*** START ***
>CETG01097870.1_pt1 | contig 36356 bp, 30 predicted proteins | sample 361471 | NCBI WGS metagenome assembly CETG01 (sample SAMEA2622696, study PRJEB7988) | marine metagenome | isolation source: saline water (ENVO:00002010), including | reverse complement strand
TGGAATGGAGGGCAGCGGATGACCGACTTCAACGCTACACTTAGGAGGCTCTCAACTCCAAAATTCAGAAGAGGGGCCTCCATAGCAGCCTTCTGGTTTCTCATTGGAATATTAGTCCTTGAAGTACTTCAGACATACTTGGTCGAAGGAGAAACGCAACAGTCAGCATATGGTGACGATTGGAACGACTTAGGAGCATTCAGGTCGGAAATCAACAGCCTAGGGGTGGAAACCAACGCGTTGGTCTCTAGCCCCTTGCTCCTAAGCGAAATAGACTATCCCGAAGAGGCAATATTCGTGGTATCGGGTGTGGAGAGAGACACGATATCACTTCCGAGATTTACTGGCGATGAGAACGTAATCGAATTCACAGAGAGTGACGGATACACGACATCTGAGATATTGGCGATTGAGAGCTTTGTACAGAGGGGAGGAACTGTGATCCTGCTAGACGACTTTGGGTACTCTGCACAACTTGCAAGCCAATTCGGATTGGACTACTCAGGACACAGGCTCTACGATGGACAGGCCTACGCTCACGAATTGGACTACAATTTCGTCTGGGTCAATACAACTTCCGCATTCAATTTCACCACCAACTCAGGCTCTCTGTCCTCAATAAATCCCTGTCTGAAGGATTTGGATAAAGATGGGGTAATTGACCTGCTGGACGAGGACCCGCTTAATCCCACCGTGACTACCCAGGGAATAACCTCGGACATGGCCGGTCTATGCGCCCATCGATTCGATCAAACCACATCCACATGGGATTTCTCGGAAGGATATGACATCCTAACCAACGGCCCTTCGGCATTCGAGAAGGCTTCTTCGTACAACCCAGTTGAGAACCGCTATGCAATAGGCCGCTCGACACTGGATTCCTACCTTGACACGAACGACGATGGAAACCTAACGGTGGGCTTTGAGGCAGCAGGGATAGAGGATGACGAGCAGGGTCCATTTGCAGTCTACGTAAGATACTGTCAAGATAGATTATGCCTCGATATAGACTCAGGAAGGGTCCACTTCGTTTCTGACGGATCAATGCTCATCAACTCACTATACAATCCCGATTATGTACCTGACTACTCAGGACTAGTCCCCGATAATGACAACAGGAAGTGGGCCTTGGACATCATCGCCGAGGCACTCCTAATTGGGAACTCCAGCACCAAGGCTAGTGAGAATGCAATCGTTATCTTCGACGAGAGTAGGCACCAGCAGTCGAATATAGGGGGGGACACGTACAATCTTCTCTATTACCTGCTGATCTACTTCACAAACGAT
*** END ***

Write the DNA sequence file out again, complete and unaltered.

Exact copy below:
>CETG01097870.1_pt1 | contig 36356 bp, 30 predicted proteins | sample 361471 | NCBI WGS metagenome assembly CETG01 (sample SAMEA2622696, study PRJEB7988) | marine metagenome | isolation source: saline water (ENVO:00002010), including | reverse complement strand
TGGAATGGAGGGCAGCGGATGACCGACTTCAACGCTACACTTAGGAGGCTCTCAACTCCAAAATTCAGAAGAGGGGCCTCCATAGCAGCCTTCTGGTTTCTCATTGGAATATTAGTCCTTGAAGTACTTCAGACATACTTGGTCGAAGGAGAAACGCAACAGTCAGCATATGGTGACGATTGGAACGACTTAGGAGCATTCAGGTCGGAAATCAACAGCCTAGGGGTGGAAACCAACGCGTTGGTCTCTAGCCCCTTGCTCCTAAGCGAAATAGACTATCCCGAAGAGGCAATATTCGTGGTATCGGGTGTGGAGAGAGACACGATATCACTTCCGAGATTTACTGGCGATGAGAACGTAATCGAATTCACAGAGAGTGACGGATACACGACATCTGAGATATTGGCGATTGAGAGCTTTGTACAGAGGGGAGGAACTGTGATCCTGCTAGACGACTTTGGGTACTCTGCACAACTTGCAAGCCAATTCGGATTGGACTACTCAGGACACAGGCTCTACGATGGACAGGCCTACGCTCACGAATTGGACTACAATTTCGTCTGGGTCAATACAACTTCCGCATTCAATTTCACCACCAACTCAGGCTCTCTGTCCTCAATAAATCCCTGTCTGAAGGATTTGGATAAAGATGGGGTAATTGACCTGCTGGACGAGGACCCGCTTAATCCCACCGTGACTACCCAGGGAATAACCTCGGACATGGCCGGTCTATGCGCCCATCGATTCGATCAAACCACATCCACATGGGATTTCTCGGAAGGATATGACATCCTAACCAACGGCCCTTCGGCATTCGAGAAGGCTTCTTCGTACAACCCAGTTGAGAACCGCTATGCAATAGGCCGCTCGACACTGGATTCCTACCTTGACACGAACGACGATGGAAACCTAACGGTGGGCTTTGAGGCAGCAGGGATAGAGGATGACGAGCAGGGTCCATTTGCAGTCTACGTAAGATACTGTCAAGATAGATTATGCCTCGATATAGACTCAGGAAGGGTCCACTTCGTTTCTGACGGATCAATGCTCATCAACTCACTATACAATCCCGATTATGTACCTGACTACTCAGGACTAGTCCCCGATAATGACAACAGGAAGTGGGCCTTGGACATCATCGCCGAGGCACTCCTAATTGGGAACTCCAGCACCAAGGCTAGTGAGAATGCAATCGTTATCTTCGACGAGAGTAGGCACCAGCAGTCGAATATAGGGGGGGACACGTACAATCTTCTCTATTACCTGCTGATCTACTTCACAAACGAT